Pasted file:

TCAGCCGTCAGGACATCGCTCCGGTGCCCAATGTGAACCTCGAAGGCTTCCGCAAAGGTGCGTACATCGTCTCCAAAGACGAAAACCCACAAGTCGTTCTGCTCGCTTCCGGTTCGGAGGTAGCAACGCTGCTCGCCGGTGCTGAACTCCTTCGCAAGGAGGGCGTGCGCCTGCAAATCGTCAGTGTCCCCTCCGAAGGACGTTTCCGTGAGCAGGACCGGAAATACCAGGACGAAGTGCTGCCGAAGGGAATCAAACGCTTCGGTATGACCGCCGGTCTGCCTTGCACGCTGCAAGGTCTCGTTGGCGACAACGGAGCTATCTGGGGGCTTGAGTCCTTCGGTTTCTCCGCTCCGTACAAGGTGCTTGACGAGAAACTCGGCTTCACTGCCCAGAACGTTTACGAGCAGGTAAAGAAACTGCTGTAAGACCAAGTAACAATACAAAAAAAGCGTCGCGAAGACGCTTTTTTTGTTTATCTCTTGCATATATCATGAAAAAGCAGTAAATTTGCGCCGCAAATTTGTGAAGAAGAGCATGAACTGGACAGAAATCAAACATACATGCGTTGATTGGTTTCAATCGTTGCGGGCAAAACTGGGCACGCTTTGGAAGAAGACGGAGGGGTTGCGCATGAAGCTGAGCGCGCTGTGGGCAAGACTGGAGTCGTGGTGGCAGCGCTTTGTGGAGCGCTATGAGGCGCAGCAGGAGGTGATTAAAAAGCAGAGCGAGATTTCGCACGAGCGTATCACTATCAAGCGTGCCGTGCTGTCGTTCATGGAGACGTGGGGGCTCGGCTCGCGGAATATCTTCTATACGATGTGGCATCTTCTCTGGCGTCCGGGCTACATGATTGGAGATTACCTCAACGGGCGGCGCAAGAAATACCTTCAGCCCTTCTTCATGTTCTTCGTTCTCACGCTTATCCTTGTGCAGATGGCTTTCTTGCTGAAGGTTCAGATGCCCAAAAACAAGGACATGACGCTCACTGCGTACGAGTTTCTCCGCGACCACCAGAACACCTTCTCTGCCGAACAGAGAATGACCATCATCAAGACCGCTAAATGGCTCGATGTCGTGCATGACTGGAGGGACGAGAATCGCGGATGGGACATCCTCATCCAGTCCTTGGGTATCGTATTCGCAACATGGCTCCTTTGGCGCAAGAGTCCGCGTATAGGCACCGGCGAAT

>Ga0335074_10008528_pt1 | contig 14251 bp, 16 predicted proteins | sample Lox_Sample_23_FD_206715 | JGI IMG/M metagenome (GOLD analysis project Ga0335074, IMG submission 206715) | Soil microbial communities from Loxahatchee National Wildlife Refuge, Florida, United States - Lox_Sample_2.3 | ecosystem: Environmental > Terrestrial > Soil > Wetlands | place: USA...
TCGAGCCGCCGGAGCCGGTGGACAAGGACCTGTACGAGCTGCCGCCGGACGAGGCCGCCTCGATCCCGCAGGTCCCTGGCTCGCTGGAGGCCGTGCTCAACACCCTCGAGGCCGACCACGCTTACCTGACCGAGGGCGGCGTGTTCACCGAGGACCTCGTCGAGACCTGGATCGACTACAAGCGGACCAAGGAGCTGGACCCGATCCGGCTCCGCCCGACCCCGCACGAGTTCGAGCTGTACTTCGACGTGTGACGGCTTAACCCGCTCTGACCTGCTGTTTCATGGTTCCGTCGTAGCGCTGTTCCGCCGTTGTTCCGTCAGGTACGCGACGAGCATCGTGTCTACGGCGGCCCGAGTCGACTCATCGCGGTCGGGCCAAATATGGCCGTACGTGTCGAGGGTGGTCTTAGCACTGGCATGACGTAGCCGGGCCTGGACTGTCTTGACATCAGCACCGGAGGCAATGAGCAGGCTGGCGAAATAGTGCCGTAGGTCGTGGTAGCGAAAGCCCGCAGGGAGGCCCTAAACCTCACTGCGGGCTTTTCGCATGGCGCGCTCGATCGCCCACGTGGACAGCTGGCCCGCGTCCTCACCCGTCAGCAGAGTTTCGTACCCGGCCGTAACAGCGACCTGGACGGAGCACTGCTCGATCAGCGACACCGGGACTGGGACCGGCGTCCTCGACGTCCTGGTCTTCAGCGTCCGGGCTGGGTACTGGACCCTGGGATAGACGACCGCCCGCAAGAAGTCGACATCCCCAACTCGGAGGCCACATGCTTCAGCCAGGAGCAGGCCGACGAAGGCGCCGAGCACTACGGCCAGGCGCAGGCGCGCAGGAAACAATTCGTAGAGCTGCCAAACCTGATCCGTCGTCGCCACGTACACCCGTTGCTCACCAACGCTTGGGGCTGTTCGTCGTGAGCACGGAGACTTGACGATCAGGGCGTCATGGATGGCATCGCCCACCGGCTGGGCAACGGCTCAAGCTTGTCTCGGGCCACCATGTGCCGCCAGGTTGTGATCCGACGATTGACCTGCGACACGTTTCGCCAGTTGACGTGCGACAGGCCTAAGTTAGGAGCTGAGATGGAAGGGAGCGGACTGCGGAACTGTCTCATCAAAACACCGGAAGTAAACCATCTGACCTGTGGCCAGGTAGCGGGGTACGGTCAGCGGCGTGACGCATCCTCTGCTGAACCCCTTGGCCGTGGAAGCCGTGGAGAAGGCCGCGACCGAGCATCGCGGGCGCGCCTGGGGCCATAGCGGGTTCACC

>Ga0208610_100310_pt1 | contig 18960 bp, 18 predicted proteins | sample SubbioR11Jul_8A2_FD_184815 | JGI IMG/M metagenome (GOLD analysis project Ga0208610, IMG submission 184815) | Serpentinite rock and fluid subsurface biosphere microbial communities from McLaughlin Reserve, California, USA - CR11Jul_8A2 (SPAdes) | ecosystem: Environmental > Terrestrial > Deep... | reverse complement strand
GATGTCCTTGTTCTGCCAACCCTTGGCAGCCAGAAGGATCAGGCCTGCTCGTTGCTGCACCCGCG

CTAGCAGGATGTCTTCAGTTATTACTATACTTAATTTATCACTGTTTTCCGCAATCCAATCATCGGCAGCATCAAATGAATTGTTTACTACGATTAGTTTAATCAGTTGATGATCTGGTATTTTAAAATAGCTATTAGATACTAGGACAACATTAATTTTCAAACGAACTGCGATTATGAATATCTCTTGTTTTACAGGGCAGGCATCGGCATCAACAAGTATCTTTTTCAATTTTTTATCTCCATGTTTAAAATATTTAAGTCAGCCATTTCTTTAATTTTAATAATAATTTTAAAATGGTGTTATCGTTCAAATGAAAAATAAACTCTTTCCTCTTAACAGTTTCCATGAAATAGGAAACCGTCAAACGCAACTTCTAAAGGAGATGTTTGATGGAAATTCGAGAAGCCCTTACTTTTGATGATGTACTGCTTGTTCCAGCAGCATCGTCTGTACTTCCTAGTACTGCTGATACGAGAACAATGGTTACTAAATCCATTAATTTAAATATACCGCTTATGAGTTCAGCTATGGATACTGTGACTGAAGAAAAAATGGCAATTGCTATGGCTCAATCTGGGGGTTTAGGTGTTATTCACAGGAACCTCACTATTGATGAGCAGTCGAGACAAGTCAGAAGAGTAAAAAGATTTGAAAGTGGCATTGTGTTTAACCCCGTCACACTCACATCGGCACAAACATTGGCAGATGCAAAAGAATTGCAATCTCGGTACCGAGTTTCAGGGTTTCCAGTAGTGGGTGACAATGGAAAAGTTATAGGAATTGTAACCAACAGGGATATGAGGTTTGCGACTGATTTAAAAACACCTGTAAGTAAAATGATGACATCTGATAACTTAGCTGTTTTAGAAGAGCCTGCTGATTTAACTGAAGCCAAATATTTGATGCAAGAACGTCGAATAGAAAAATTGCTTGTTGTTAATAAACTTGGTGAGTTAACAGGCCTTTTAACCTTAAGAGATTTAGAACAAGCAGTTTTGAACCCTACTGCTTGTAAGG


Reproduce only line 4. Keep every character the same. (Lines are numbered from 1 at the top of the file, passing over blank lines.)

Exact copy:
>Ga0208610_100310_pt1 | contig 18960 bp, 18 predicted proteins | sample SubbioR11Jul_8A2_FD_184815 | JGI IMG/M metagenome (GOLD analysis project Ga0208610, IMG submission 184815) | Serpentinite rock and fluid subsurface biosphere microbial communities from McLaughlin Reserve, California, USA - CR11Jul_8A2 (SPAdes) | ecosystem: Environmental > Terrestrial > Deep... | reverse complement strand